PILLAGE, NOT TILLAGE

Whoever is ripping off aeoniums is thorough.  My first awareness of the trend came when Jeong-Hyeon told me that someone had raided her garden, leaving truncated arms.  It was shocking but, I surmised, an anomaly; her garden of succulents is so sensational I feel like stealing it, too.  But then a few days later I noticed that the aeoniums in the neighborhood garden at the end of the block were stubs, ditto the ones at the Yoga Center.  Friday I was out in the remote Richmond and gone, cut to the ground was the pie-sized one in the planter by Georgia’s front door.

Tom tells me that florists are selling aeoniums nowadays so maybe that’s where they’re ending up.  Or maybe somebody just hates aeoniums, and has decided to rid the world of them, like the lunatic who has been killing trees in Golden Gate Park. I know, it’s not rational, but when has that mattered?  A few weeks ago a large section of the rose garden was decimated.  Hate makes its own logic.

I don’t believe it, not aeoniums.  Nobody could take offense to those tidy, unassertive rosettes.  It’s not hate, but some mutant form of love, if that’s a consolation.  I don’t think it is to Jeong-Hyeon.

Today’s quiz: aeonium has all 5 vowels, none repeated.  Name two other well-known plants that also do.

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8 responses to “PILLAGE, NOT TILLAGE

  1. I’m one of those with limited vocabulary and even more limited knowledge of the nomenclature of flora and fauna. I’m hope you’re not going to leave us hanging here too much longer. What are the other two names using all five vowels?

  2. So, I was out walking my dog in the arroyo behind the house this morning, deep in thought about the poser you posted recently, when I had two sudden revelations. The first—eureka!—is that one common plant using all five vowels in its spelling is euphorbia. The other—oops!—is that I had lost my dog. We’ve had a wet late summer, and the grasses and weeds in the arroyo are knee-high. There is a faint path, which I assumed the dog was following, but when I turned to check on him, he was nowhere to be seen. However, after ten minutes of scouting around, I found hin before the coyotes did. All in all, it’s been a good morning so far, and I’m just getting started. But I haven’t a clue about the second common plant using all five vowels in its spelling. Perhaps one of your horde of readers will provide the answer?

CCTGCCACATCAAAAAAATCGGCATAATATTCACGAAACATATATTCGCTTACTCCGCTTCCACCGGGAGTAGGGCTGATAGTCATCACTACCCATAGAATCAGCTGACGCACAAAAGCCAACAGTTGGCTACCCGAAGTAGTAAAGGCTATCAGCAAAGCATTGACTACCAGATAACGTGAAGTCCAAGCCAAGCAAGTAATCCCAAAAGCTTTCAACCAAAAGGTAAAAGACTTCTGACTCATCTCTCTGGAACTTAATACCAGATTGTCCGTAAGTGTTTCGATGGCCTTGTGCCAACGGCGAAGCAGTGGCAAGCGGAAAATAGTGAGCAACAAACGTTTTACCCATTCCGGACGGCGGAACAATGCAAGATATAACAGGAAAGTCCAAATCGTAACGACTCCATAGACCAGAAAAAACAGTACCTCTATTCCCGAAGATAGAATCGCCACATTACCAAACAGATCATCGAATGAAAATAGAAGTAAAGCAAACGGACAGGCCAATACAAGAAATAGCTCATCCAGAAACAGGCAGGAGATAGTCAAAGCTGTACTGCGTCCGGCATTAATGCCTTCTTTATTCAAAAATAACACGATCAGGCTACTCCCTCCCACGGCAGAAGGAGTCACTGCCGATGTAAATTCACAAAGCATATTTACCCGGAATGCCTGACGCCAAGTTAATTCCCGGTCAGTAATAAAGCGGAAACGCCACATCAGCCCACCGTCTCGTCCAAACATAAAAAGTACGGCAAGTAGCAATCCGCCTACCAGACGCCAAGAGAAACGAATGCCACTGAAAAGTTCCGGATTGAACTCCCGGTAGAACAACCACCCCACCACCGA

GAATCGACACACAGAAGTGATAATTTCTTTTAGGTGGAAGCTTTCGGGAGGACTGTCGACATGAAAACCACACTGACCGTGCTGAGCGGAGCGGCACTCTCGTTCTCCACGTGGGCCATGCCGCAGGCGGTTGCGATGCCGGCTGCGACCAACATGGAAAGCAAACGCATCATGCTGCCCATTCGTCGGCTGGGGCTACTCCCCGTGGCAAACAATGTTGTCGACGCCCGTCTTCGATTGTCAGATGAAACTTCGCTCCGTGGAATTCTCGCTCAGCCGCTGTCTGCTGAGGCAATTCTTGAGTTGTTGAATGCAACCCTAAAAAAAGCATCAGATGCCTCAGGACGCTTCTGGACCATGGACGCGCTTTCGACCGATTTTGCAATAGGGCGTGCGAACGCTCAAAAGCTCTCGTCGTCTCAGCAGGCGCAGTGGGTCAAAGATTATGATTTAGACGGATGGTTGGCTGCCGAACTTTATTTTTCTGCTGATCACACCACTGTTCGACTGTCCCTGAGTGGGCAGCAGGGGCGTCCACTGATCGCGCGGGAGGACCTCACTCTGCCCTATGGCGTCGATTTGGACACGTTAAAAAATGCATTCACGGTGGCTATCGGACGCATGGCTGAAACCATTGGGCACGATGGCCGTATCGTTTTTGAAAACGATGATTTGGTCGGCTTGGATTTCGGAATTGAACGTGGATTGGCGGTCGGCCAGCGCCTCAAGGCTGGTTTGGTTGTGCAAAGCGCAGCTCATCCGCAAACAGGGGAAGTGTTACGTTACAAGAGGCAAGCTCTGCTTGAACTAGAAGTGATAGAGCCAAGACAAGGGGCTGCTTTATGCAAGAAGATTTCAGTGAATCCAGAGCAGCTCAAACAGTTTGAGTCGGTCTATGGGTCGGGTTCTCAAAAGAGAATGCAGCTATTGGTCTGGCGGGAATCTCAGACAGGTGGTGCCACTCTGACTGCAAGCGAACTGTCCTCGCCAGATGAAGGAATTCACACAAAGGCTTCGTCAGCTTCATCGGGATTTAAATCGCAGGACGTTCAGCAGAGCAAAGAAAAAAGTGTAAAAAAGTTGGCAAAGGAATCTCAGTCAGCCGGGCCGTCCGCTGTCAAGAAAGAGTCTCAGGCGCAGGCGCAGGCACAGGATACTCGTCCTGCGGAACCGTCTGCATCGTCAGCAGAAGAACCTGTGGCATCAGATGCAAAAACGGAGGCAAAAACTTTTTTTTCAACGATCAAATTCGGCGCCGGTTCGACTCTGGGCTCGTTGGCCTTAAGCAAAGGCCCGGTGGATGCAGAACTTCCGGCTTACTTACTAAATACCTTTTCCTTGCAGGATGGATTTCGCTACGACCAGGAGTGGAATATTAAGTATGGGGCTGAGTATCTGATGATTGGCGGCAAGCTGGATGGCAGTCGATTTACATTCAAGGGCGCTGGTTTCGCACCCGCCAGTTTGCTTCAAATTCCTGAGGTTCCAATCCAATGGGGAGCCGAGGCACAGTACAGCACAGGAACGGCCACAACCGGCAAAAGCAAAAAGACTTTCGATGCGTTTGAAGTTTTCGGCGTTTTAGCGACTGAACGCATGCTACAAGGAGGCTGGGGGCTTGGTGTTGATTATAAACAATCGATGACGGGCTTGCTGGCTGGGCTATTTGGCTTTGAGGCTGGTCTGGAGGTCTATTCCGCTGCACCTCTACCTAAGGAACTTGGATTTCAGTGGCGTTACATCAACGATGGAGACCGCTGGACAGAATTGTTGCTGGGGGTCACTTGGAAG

• Louis! You win the sweepstakes! Congratulations. Oops, I forgot. You have to get both answers to the question. Clues to come. Glad you found your dog before the coyotes did.

  3. There’s also the Irish variant of a well-known staple, to wit: o’petunia.

    I hope I’m not the only silly person reading your blog regularly and that some of your other readers will join in the fun.

  4. Of course, sequoia! Hope your mood improves as the day advances.

  5. Great blog commenting device. Look at the literary green-thumbs scurrying out from under electronic hedges to show off their vocabulary! Fantastic!

  6. Polly told me today that there is a chatter with the ‘Bernal Heights Mothers Group’ that many of their succulents have been stolen lately. This thing is getting big!

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